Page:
Oh, please can I pet you?!

If, by chance, my mommy thinks you are worthy, she will introduce us and then you may give me a little pat if you must, and then run along or stay, whatever.


Do you bite?

Why do you think I have these big, ugly, nasty, teeth?!


Do you ever get to play?

Pretty much every waking moment when at home.


What do you like to play?

Chase After Kong Like a Mad Dog and Bring it to Mommy Throw it Again Game.


Do you like being a guide dog?

Yes! And According to wonderful trainer Sue at the Seeing Eye, I took to it right away and was super talented and enthusiastic from the start!


How long was your training?

Four months of formal guide dog training but before that I lived with a nice family who raised me from a 2 month old pup to be sociable and obedient.  When I began my formal guide dog training at The Seeing Eye I already knew the cues for sit, heel, down, etc.


How old are you?

I’ll be three in November.


How can you tell when it’s safe to cross the street??

This is complicated. You ready?

Ok.  so I don’t determine when to walk; I do not read (whatever that is), and I’m not so good at colors.  Rather, Mommy listens for parallel traffic and then gives the cue for forward.  Generally speaking – like 99percent of the time she is right.  (I love my mommy).  But sometimes she asks me to go and I refuse because there is a car turning in front of us or something, and then I get to do this thing called intelligent disobedience and pull or push her out of the way or simply refuse to budge.  This is exciting because when it happens, mommy gets very teary eyed and gives me lots of praise.


How do you know where to go?

Sadly, I can’t read mommy’s mind but, generally speaking if there is a place that we’ve been before, I will give mommy a little pause and a look to ask if we are going in again and she says yea or nay, but if it is a place I’ve never been then I have to wait for mommy to show me.


Now can I pet you?


First full day at doggy boot camp


Breakfast with blind people. Very loud.

Next, a “Juno” walk, wherein a simulated guide dog experience unfolds with trainer named Sue at harness front end (pretending to be dog named Juno), and me at harness backend (pretending not to be demoralized).  All the while, through the streets of Morristown, the head trainer watches to assess my skills with Juno, and to make sure that Sue’s pick for me is the right one.  This pick is supposed to remain a mystery till tomorrow afternoon, though Sue has hinted, not so subtly, that I am getting my heart’s desire – a large German Shepherd male – by saying things like “here is the elevator.  You and your dog won’t fit in there!”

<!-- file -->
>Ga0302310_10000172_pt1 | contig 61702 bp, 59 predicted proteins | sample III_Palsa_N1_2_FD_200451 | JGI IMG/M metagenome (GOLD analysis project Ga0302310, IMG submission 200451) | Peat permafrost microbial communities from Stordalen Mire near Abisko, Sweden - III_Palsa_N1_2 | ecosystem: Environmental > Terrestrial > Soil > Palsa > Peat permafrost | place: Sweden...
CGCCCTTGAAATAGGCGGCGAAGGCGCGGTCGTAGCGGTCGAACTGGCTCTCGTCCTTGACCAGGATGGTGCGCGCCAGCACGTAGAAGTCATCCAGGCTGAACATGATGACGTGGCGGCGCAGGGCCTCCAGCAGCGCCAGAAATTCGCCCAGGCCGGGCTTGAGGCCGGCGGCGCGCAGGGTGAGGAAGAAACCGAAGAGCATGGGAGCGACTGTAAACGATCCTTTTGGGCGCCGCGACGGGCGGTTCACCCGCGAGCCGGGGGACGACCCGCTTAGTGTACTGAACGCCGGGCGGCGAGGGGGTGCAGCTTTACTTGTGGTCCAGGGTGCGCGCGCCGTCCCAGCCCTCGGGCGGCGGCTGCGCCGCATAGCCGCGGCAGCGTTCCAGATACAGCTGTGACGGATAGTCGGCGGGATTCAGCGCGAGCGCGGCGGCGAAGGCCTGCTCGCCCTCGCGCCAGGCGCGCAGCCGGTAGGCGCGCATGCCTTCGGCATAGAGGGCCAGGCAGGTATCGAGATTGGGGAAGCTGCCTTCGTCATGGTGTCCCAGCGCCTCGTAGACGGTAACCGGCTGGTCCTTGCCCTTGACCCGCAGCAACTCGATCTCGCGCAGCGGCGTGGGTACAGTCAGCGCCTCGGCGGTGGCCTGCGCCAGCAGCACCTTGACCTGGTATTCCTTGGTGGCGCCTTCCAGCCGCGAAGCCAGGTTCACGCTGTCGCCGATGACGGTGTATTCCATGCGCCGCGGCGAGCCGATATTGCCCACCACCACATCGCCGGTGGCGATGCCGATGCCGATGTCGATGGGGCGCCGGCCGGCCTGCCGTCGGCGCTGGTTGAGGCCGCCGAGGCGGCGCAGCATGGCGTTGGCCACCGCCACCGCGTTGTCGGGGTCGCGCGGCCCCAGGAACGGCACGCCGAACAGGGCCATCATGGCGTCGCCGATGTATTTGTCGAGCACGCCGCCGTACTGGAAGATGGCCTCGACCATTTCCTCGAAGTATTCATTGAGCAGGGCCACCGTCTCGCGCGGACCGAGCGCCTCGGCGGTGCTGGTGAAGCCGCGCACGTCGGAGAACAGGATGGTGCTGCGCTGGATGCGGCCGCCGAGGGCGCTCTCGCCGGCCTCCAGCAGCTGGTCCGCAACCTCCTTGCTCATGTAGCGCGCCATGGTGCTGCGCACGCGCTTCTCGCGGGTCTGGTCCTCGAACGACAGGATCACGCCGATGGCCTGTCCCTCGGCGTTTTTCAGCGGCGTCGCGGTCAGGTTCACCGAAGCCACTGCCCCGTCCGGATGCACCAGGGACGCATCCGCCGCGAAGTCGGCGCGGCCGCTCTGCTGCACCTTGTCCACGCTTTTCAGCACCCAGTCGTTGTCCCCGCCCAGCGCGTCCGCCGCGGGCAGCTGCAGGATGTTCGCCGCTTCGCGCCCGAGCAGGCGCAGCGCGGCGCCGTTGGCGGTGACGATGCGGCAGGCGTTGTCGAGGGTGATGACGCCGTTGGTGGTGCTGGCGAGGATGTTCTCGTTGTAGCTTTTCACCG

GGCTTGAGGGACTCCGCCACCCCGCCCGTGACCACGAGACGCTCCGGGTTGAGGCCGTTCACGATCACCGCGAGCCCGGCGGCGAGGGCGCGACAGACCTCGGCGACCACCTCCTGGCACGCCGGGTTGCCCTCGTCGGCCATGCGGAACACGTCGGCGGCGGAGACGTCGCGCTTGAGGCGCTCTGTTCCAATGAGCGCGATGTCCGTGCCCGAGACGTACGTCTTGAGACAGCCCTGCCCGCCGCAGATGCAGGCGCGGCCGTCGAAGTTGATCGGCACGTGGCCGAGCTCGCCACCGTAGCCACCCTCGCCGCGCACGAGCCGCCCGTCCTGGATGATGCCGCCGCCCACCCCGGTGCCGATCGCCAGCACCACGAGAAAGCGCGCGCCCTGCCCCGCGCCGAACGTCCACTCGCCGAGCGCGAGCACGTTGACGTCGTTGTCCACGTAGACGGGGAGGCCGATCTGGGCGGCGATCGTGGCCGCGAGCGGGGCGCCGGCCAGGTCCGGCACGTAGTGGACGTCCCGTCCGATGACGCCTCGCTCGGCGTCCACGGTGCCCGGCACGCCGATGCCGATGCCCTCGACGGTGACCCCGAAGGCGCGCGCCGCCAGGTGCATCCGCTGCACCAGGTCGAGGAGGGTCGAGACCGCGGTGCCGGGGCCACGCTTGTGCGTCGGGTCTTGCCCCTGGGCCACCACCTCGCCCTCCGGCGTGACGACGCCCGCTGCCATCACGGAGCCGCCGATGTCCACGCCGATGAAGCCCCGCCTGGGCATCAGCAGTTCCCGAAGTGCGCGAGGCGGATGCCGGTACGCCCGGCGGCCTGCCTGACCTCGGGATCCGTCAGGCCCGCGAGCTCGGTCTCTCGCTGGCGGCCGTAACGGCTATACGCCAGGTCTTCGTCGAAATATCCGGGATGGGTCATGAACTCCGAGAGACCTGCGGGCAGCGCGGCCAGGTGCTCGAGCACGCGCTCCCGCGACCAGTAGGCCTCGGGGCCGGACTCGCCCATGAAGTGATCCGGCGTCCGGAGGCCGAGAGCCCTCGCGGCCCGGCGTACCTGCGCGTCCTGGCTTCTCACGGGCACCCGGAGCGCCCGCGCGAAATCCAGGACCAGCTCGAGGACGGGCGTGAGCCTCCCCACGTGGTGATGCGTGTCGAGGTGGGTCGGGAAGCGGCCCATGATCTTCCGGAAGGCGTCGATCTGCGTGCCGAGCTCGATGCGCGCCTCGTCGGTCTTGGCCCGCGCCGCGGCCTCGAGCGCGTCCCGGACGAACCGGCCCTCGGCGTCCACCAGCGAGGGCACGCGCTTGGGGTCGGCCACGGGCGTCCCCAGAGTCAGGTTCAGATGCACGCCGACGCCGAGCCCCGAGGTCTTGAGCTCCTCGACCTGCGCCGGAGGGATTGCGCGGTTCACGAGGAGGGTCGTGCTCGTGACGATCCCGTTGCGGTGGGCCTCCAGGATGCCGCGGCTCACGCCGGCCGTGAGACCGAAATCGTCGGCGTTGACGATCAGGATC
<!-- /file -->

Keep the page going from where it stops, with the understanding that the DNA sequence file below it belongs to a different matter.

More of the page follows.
But Sue is a wiseass and there are no guarantees.



Lunch with blind people. Again, very loud, but it dawns on me that it is our little foursome – Sue’s group – who are particularly loud.  Let me just say that we have a lot of personality here.

After lunch we meet some dogs – one of which is mine.  It was all very hush hush – no names exchanged but love at first um, sight!  At least for me.  in fact only two of us out of Sue’s training group met their future pup today.  The official meeting and installation into our little dorm worlds happens tomorrow. 

They are very good at generating excitement and anticipation here at The Seeing Eye: Sue told us the first letter of our dogs’ names – mine starts with an “I” and my first guess was Ivan, but now I think it’s Isaac… I’ll know tomorrow. The only guy in Sue’s cohort is also getting paired with a German Shepherd with initial “I”, and, knowing that they name every puppy in the same litter with the same initial letter, we correctly guessed that our dogs are brothers.  Unfortunately his brother is a spazz while mine is perfect!


It was pretty cool being the eye of the hurricane: this dog named I—and I, sat calm and content whilst the soaring heart rates, heavy breathing, wrestling, scrambling, huffing and harrumphing swirled round and round us.

In those first few moments I wasn’t sure if he really was my dog, though I prayed that he was as he sat quietly by my side.  Then we heeled the dogs into the lunch room and as I sat Sue whispered in my ear, “so do you like him?  And I said, “it’s love at first sight – you can see that right?”  she gave me a kiss on the cheek and ran off to deal with the blood (for real!), sweat and (not so happy like mine) tears of the others…


In my room now with a glass of wine that I stole away with after fifteen minutes of a “wine & cheese party” – I’ve socialized with blind people enough for the day – I look forward to tomorrow almost in a swoon.